Monday, December 5, 2011

Real Writing for Real Places

"Making Your Fictional Settings Authentic: Fact-Checking Setting and Characterization" by Dennis E. Hensley caught my eye in the November-December issue of Writers' Journal. I love to use real places in my stories, and I always research them as thoroughly as I can. I usually have to do my research online, but Mr. Hensley offers some valuable suggestions if one is able to visit the setting.

Pay attention to:
  • clothing worn
  • food eaten
  • architecture
  • how the people talk, including expressions unique to the area
  • the history found in museums 
For one novel, I carefully researched restaurants (down to their menus), hotels (and their amenties), and points of interest in a specific place. After the book came out, I had more than a few moments of anxiety for reasons I won't go into, but the bottom line was, What if someone reads about a business and, in this age of lawsuit lunacy, decides to sue me for daring to use their name? I did more research and discovered that such a fate wasn't likely--especially if only positive comments are made. I mean, what business wouldn't welcome some great (free!) publicity?

Mr. Hensley goes on to detail how to research a historical setting, including staying true to the customs and mores of the time, the language, and watching out for those pesky anachronisms that tend to crop up. I once used a victrola in a time period when the machine was not yet in use--and had to switch to gramophone instead! (To be completely correct, an anachronism is misplacing something from an earlier time, but it can be used also to indicate general errors in chronology.) Anyway, thank goodness for a sharp editor!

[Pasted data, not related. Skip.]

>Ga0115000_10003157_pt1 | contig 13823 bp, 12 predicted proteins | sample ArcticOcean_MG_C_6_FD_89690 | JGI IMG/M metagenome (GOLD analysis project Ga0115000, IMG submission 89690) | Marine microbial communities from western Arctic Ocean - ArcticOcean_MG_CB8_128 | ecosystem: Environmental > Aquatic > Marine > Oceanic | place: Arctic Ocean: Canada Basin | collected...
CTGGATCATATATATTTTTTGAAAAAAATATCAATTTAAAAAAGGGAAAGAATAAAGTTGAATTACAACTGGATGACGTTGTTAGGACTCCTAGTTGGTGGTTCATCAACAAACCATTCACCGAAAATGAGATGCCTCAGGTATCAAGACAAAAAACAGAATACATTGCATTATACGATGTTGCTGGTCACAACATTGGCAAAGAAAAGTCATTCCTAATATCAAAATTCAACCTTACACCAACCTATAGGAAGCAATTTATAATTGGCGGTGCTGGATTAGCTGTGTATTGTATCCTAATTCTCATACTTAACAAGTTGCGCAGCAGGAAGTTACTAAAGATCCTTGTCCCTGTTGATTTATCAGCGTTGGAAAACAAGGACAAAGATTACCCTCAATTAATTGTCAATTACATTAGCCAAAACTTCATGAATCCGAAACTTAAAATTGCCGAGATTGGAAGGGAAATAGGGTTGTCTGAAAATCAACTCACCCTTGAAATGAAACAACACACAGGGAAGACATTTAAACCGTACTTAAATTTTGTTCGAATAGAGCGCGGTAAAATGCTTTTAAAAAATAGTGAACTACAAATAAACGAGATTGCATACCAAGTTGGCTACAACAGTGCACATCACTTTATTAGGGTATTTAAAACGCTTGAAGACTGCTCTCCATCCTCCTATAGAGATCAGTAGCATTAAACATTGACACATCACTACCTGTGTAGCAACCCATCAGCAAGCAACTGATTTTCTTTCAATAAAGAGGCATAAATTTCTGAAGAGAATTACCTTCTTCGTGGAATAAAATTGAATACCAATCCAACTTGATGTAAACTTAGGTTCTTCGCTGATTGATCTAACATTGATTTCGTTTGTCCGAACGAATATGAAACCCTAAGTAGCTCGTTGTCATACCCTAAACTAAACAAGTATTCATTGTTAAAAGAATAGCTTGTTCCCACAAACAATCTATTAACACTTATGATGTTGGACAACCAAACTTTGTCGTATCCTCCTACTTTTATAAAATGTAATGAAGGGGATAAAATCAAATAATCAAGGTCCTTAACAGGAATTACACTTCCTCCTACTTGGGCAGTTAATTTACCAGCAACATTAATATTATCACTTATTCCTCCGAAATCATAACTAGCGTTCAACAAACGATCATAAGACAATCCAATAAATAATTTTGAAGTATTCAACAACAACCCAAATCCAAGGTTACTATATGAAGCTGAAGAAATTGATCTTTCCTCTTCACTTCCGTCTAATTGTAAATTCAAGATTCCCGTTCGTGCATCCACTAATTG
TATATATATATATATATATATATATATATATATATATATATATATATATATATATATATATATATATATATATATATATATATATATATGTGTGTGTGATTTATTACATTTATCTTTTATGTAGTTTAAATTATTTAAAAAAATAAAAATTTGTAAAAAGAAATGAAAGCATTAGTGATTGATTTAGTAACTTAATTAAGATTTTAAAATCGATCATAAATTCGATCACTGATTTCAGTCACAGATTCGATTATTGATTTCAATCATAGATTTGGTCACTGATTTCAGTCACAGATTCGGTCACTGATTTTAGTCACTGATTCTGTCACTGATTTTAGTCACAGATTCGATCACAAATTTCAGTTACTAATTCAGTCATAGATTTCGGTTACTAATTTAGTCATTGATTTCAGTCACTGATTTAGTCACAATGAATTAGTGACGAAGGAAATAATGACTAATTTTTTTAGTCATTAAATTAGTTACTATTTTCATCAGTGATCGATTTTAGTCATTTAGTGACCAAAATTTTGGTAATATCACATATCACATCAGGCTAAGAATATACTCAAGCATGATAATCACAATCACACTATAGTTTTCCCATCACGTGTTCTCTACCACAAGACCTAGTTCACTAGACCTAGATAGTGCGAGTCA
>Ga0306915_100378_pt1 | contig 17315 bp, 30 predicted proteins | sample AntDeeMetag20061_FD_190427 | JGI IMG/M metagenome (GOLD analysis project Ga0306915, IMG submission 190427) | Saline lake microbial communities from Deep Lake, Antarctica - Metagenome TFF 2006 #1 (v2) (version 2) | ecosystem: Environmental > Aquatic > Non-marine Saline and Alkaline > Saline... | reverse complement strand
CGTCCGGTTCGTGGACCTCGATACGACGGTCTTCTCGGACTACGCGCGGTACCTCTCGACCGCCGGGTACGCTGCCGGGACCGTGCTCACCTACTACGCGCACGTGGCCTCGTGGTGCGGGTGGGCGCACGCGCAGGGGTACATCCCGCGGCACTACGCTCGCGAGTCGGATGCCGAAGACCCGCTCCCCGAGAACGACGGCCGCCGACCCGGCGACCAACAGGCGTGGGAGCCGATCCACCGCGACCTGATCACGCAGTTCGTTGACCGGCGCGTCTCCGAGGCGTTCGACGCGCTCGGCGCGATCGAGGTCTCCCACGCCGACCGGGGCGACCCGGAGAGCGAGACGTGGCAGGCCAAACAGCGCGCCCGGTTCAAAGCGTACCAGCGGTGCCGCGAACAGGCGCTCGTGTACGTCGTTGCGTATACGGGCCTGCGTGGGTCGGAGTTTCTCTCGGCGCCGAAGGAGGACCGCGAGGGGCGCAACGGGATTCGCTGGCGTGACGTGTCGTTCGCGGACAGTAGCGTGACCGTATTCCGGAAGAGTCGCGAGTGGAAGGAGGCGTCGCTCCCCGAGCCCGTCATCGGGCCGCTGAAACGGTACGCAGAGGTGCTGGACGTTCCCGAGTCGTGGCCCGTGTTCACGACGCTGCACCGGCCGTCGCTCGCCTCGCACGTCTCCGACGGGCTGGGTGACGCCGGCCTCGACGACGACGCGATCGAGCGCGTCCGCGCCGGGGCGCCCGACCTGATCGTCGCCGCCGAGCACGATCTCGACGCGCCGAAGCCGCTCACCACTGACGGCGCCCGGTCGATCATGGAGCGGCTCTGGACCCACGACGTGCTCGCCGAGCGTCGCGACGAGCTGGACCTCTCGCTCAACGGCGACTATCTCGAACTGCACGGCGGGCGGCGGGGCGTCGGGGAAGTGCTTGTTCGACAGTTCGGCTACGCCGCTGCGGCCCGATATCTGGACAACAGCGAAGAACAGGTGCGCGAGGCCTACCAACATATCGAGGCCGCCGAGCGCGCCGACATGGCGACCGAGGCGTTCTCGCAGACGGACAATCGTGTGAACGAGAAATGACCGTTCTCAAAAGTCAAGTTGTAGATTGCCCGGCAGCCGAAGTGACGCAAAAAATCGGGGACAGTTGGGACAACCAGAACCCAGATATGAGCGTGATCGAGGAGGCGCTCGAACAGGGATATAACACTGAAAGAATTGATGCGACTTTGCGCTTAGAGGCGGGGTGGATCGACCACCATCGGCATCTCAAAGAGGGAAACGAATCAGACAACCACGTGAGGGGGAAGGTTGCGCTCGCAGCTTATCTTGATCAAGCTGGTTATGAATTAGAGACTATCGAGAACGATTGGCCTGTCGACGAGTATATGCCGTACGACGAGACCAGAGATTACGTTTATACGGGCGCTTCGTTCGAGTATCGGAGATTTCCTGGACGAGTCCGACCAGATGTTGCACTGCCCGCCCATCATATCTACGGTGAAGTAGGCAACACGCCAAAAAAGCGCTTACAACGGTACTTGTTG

To get the full benefit of the author's advice, you need to read the entire article. It, plus others such as "Creating Round Characters", "Write a Winning Essay," and "Marketing Your Unpublished Book" make this issue of Writers' Journal one to look for in your library, on the newsstand, or even order from the publisher since it's probably already a back issue.

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A.D. said...

Gosh, this is all so true. When writing my book, Loveland, I went out to Colorado and found they had a wonderful museum in Loveland. It proved a great help as they had scenes from the 1880s set up there & I managed to incorporate a number of real tradespeople's names from the period into the book. For my next book which takes place in Texas I'm FIXIN' to go down to Hill Country.

Judy said...

I'm from Texas, too, near the Hill Country, and it's beautiful, especially in the spring when the wildflowers are blooming...fields and fields of bluebonnets and Indian paint brush, brown-eyed Susans, etc.
I really miss seeing all that!